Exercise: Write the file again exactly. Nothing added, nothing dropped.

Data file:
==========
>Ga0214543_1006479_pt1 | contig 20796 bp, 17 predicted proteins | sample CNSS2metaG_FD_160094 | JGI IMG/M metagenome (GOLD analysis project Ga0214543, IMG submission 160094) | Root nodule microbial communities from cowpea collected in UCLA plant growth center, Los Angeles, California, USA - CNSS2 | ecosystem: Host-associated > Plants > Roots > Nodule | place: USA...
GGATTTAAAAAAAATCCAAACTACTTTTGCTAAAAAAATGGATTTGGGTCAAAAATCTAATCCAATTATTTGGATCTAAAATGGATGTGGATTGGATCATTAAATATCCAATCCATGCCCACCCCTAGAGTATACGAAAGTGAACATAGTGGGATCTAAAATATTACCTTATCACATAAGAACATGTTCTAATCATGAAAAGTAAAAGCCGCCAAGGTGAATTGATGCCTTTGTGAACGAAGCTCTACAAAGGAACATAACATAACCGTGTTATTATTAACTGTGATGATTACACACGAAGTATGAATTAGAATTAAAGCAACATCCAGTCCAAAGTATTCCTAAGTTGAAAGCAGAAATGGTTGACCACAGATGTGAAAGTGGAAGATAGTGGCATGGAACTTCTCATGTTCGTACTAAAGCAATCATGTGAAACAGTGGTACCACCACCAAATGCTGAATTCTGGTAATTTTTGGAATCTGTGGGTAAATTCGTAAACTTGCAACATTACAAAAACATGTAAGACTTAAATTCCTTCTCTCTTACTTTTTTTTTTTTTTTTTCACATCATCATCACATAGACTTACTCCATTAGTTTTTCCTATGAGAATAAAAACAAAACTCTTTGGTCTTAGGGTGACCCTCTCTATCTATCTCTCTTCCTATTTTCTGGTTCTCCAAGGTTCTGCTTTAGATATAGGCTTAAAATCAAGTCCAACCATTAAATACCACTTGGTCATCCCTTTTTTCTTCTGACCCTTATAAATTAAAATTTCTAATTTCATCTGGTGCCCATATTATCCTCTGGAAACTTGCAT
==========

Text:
>Ga0214543_1006479_pt1 | contig 20796 bp, 17 predicted proteins | sample CNSS2metaG_FD_160094 | JGI IMG/M metagenome (GOLD analysis project Ga0214543, IMG submission 160094) | Root nodule microbial communities from cowpea collected in UCLA plant growth center, Los Angeles, California, USA - CNSS2 | ecosystem: Host-associated > Plants > Roots > Nodule | place: USA...
GGATTTAAAAAAAATCCAAACTACTTTTGCTAAAAAAATGGATTTGGGTCAAAAATCTAATCCAATTATTTGGATCTAAAATGGATGTGGATTGGATCATTAAATATCCAATCCATGCCCACCCCTAGAGTATACGAAAGTGAACATAGTGGGATCTAAAATATTACCTTATCACATAAGAACATGTTCTAATCATGAAAAGTAAAAGCCGCCAAGGTGAATTGATGCCTTTGTGAACGAAGCTCTACAAAGGAACATAACATAACCGTGTTATTATTAACTGTGATGATTACACACGAAGTATGAATTAGAATTAAAGCAACATCCAGTCCAAAGTATTCCTAAGTTGAAAGCAGAAATGGTTGACCACAGATGTGAAAGTGGAAGATAGTGGCATGGAACTTCTCATGTTCGTACTAAAGCAATCATGTGAAACAGTGGTACCACCACCAAATGCTGAATTCTGGTAATTTTTGGAATCTGTGGGTAAATTCGTAAACTTGCAACATTACAAAAACATGTAAGACTTAAATTCCTTCTCTCTTACTTTTTTTTTTTTTTTTTCACATCATCATCACATAGACTTACTCCATTAGTTTTTCCTATGAGAATAAAAACAAAACTCTTTGGTCTTAGGGTGACCCTCTCTATCTATCTCTCTTCCTATTTTCTGGTTCTCCAAGGTTCTGCTTTAGATATAGGCTTAAAATCAAGTCCAACCATTAAATACCACTTGGTCATCCCTTTTTTCTTCTGACCCTTATAAATTAAAATTTCTAATTTCATCTGGTGCCCATATTATCCTCTGGAAACTTGCAT